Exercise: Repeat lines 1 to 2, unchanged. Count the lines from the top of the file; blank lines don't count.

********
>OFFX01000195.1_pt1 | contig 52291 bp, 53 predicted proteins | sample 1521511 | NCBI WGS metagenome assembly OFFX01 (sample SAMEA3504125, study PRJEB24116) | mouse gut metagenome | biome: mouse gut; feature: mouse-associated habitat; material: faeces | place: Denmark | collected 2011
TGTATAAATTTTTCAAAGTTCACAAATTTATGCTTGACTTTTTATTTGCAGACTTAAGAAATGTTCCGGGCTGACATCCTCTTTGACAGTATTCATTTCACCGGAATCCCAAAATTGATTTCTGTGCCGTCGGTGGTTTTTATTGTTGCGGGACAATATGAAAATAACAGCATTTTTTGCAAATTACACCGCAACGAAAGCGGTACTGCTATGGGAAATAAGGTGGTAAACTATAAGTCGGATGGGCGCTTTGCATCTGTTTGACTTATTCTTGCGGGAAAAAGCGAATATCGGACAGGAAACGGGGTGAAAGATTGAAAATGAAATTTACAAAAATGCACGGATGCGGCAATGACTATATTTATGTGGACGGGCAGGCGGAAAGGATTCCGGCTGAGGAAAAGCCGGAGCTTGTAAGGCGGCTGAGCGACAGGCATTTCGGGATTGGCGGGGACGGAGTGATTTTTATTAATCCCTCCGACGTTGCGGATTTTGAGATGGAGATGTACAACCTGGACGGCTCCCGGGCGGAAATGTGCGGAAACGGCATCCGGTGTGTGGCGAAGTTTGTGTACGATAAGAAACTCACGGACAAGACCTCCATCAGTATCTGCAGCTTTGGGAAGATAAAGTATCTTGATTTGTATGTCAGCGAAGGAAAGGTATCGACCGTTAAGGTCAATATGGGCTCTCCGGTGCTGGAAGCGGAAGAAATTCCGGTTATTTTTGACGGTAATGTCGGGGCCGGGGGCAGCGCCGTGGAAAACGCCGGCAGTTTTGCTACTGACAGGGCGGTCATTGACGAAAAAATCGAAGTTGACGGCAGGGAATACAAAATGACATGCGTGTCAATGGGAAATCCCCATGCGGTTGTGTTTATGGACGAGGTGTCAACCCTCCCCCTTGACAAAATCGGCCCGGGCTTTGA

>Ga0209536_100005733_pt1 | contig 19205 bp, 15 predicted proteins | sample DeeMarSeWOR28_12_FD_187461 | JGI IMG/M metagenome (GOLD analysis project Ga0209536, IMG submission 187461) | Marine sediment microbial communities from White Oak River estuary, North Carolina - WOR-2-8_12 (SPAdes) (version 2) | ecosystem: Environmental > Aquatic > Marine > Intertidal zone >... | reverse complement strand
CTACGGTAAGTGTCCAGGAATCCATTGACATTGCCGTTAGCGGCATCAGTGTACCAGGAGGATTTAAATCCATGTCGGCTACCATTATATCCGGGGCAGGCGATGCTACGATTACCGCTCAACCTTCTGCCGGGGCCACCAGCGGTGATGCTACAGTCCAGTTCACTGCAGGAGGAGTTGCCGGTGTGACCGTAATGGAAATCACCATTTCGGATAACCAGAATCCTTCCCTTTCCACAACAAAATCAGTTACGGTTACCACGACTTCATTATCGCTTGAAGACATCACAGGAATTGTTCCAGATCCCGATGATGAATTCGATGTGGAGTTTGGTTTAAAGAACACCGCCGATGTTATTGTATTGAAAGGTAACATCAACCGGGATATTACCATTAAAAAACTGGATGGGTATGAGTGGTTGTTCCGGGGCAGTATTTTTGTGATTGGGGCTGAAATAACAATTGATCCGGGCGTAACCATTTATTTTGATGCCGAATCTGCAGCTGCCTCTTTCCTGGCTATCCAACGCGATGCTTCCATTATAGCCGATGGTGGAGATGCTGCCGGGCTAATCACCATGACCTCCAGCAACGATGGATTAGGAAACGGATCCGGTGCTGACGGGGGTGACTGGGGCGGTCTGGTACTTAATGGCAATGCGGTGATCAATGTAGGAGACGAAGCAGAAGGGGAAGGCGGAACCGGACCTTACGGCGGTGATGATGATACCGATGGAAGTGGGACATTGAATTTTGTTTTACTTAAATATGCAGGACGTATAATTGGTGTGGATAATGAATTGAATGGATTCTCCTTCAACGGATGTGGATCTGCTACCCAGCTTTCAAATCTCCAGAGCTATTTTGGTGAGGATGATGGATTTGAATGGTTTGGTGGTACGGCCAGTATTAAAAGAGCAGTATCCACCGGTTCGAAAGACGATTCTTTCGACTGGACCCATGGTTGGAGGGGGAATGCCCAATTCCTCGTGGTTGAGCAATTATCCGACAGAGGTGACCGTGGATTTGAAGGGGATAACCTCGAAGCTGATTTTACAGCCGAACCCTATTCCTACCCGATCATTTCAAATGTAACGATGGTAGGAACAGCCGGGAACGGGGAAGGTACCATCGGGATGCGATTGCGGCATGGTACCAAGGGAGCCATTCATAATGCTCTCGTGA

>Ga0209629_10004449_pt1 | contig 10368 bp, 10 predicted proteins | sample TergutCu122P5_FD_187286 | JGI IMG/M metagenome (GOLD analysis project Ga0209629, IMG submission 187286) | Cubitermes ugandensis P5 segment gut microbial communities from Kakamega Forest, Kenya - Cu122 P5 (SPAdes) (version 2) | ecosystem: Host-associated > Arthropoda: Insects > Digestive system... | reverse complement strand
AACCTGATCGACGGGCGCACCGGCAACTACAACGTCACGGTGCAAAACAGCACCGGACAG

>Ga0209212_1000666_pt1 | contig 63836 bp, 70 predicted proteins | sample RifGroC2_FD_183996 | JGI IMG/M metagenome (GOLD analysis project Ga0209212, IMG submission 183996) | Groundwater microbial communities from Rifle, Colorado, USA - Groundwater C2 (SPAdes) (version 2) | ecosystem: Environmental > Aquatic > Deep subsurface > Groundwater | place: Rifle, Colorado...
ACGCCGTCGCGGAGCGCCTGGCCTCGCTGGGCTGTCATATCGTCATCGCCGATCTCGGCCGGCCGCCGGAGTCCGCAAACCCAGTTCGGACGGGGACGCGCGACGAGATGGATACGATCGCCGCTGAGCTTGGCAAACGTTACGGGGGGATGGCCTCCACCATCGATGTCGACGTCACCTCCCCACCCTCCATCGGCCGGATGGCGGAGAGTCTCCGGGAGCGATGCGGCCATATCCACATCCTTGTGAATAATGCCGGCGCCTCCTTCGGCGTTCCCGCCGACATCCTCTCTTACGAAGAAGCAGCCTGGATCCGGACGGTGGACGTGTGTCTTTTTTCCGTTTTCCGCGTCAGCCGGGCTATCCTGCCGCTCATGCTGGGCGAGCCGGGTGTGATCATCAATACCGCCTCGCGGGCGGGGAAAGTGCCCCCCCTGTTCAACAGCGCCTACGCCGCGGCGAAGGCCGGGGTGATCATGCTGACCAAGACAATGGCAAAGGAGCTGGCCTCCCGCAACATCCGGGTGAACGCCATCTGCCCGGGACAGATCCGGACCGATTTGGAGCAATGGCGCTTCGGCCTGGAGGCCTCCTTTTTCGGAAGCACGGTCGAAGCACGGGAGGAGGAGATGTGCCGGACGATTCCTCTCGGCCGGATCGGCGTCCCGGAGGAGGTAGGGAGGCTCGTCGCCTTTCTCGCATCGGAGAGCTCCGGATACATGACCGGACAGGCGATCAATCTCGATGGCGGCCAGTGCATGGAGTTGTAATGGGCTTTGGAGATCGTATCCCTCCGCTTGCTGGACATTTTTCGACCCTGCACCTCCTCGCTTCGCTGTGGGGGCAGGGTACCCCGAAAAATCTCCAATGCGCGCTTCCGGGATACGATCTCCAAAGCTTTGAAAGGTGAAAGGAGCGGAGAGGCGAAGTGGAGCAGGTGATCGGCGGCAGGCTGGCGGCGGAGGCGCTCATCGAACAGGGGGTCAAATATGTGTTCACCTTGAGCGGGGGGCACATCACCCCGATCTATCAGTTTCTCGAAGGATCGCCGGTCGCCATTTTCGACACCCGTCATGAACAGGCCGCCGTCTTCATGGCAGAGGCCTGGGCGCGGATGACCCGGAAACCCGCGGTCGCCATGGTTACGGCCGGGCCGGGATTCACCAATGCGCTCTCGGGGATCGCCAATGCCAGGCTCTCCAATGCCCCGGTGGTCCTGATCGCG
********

>OFFX01000195.1_pt1 | contig 52291 bp, 53 predicted proteins | sample 1521511 | NCBI WGS metagenome assembly OFFX01 (sample SAMEA3504125, study PRJEB24116) | mouse gut metagenome | biome: mouse gut; feature: mouse-associated habitat; material: faeces | place: Denmark | collected 2011
TGTATAAATTTTTCAAAGTTCACAAATTTATGCTTGACTTTTTATTTGCAGACTTAAGAAATGTTCCGGGCTGACATCCTCTTTGACAGTATTCATTTCACCGGAATCCCAAAATTGATTTCTGTGCCGTCGGTGGTTTTTATTGTTGCGGGACAATATGAAAATAACAGCATTTTTTGCAAATTACACCGCAACGAAAGCGGTACTGCTATGGGAAATAAGGTGGTAAACTATAAGTCGGATGGGCGCTTTGCATCTGTTTGACTTATTCTTGCGGGAAAAAGCGAATATCGGACAGGAAACGGGGTGAAAGATTGAAAATGAAATTTACAAAAATGCACGGATGCGGCAATGACTATATTTATGTGGACGGGCAGGCGGAAAGGATTCCGGCTGAGGAAAAGCCGGAGCTTGTAAGGCGGCTGAGCGACAGGCATTTCGGGATTGGCGGGGACGGAGTGATTTTTATTAATCCCTCCGACGTTGCGGATTTTGAGATGGAGATGTACAACCTGGACGGCTCCCGGGCGGAAATGTGCGGAAACGGCATCCGGTGTGTGGCGAAGTTTGTGTACGATAAGAAACTCACGGACAAGACCTCCATCAGTATCTGCAGCTTTGGGAAGATAAAGTATCTTGATTTGTATGTCAGCGAAGGAAAGGTATCGACCGTTAAGGTCAATATGGGCTCTCCGGTGCTGGAAGCGGAAGAAATTCCGGTTATTTTTGACGGTAATGTCGGGGCCGGGGGCAGCGCCGTGGAAAACGCCGGCAGTTTTGCTACTGACAGGGCGGTCATTGACGAAAAAATCGAAGTTGACGGCAGGGAATACAAAATGACATGCGTGTCAATGGGAAATCCCCATGCGGTTGTGTTTATGGACGAGGTGTCAACCCTCCCCCTTGACAAAATCGGCCCGGGCTTTGA